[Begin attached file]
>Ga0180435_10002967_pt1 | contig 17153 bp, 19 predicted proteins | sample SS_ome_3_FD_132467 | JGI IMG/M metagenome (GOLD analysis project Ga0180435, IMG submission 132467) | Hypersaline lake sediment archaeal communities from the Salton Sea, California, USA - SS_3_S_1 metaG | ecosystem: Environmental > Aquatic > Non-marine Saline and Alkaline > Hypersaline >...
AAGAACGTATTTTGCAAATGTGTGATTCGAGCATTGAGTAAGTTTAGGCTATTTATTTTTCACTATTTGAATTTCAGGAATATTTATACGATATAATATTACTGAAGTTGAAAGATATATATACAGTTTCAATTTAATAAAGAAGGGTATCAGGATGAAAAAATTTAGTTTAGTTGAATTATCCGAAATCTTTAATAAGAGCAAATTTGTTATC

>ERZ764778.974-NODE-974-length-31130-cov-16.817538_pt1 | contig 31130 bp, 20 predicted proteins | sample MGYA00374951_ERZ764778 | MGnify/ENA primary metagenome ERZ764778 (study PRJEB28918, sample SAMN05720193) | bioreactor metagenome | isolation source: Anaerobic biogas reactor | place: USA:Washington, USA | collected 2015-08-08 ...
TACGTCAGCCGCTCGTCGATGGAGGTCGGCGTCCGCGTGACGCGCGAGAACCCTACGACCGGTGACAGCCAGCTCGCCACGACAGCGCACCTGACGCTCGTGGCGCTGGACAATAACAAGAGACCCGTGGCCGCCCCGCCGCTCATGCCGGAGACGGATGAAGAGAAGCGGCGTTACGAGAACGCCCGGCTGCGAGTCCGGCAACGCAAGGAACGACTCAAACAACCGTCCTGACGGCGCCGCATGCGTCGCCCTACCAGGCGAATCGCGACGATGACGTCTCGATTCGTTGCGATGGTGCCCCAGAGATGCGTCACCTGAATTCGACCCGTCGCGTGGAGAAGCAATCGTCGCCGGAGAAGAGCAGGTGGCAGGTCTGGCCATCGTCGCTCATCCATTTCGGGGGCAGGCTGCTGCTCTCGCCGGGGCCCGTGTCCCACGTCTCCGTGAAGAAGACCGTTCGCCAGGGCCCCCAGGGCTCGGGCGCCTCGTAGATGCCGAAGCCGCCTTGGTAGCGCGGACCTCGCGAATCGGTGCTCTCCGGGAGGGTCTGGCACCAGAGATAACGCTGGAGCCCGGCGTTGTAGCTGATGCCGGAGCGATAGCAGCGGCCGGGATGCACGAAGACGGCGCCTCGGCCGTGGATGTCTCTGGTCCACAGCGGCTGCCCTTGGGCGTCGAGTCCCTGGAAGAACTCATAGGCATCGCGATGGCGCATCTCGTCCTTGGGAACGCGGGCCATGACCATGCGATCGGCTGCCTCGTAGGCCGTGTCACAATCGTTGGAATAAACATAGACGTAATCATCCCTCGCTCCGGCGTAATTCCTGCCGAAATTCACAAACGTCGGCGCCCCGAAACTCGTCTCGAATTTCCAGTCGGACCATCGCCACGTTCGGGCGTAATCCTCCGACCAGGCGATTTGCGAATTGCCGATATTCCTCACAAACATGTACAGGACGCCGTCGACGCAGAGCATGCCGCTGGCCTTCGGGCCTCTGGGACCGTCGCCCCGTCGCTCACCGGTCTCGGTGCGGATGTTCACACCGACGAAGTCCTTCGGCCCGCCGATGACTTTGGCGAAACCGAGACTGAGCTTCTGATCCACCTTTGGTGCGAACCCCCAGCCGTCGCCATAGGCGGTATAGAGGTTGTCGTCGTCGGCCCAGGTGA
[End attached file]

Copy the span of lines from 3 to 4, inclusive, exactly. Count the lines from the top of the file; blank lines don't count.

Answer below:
>ERZ764778.974-NODE-974-length-31130-cov-16.817538_pt1 | contig 31130 bp, 20 predicted proteins | sample MGYA00374951_ERZ764778 | MGnify/ENA primary metagenome ERZ764778 (study PRJEB28918, sample SAMN05720193) | bioreactor metagenome | isolation source: Anaerobic biogas reactor | place: USA:Washington, USA | collected 2015-08-08 ...
TACGTCAGCCGCTCGTCGATGGAGGTCGGCGTCCGCGTGACGCGCGAGAACCCTACGACCGGTGACAGCCAGCTCGCCACGACAGCGCACCTGACGCTCGTGGCGCTGGACAATAACAAGAGACCCGTGGCCGCCCCGCCGCTCATGCCGGAGACGGATGAAGAGAAGCGGCGTTACGAGAACGCCCGGCTGCGAGTCCGGCAACGCAAGGAACGACTCAAACAACCGTCCTGACGGCGCCGCATGCGTCGCCCTACCAGGCGAATCGCGACGATGACGTCTCGATTCGTTGCGATGGTGCCCCAGAGATGCGTCACCTGAATTCGACCCGTCGCGTGGAGAAGCAATCGTCGCCGGAGAAGAGCAGGTGGCAGGTCTGGCCATCGTCGCTCATCCATTTCGGGGGCAGGCTGCTGCTCTCGCCGGGGCCCGTGTCCCACGTCTCCGTGAAGAAGACCGTTCGCCAGGGCCCCCAGGGCTCGGGCGCCTCGTAGATGCCGAAGCCGCCTTGGTAGCGCGGACCTCGCGAATCGGTGCTCTCCGGGAGGGTCTGGCACCAGAGATAACGCTGGAGCCCGGCGTTGTAGCTGATGCCGGAGCGATAGCAGCGGCCGGGATGCACGAAGACGGCGCCTCGGCCGTGGATGTCTCTGGTCCACAGCGGCTGCCCTTGGGCGTCGAGTCCCTGGAAGAACTCATAGGCATCGCGATGGCGCATCTCGTCCTTGGGAACGCGGGCCATGACCATGCGATCGGCTGCCTCGTAGGCCGTGTCACAATCGTTGGAATAAACATAGACGTAATCATCCCTCGCTCCGGCGTAATTCCTGCCGAAATTCACAAACGTCGGCGCCCCGAAACTCGTCTCGAATTTCCAGTCGGACCATCGCCACGTTCGGGCGTAATCCTCCGACCAGGCGATTTGCGAATTGCCGATATTCCTCACAAACATGTACAGGACGCCGTCGACGCAGAGCATGCCGCTGGCCTTCGGGCCTCTGGGACCGTCGCCCCGTCGCTCACCGGTCTCGGTGCGGATGTTCACACCGACGAAGTCCTTCGGCCCGCCGATGACTTTGGCGAAACCGAGACTGAGCTTCTGATCCACCTTTGGTGCGAACCCCCAGCCGTCGCCATAGGCGGTATAGAGGTTGTCGTCGTCGGCCCAGGTGA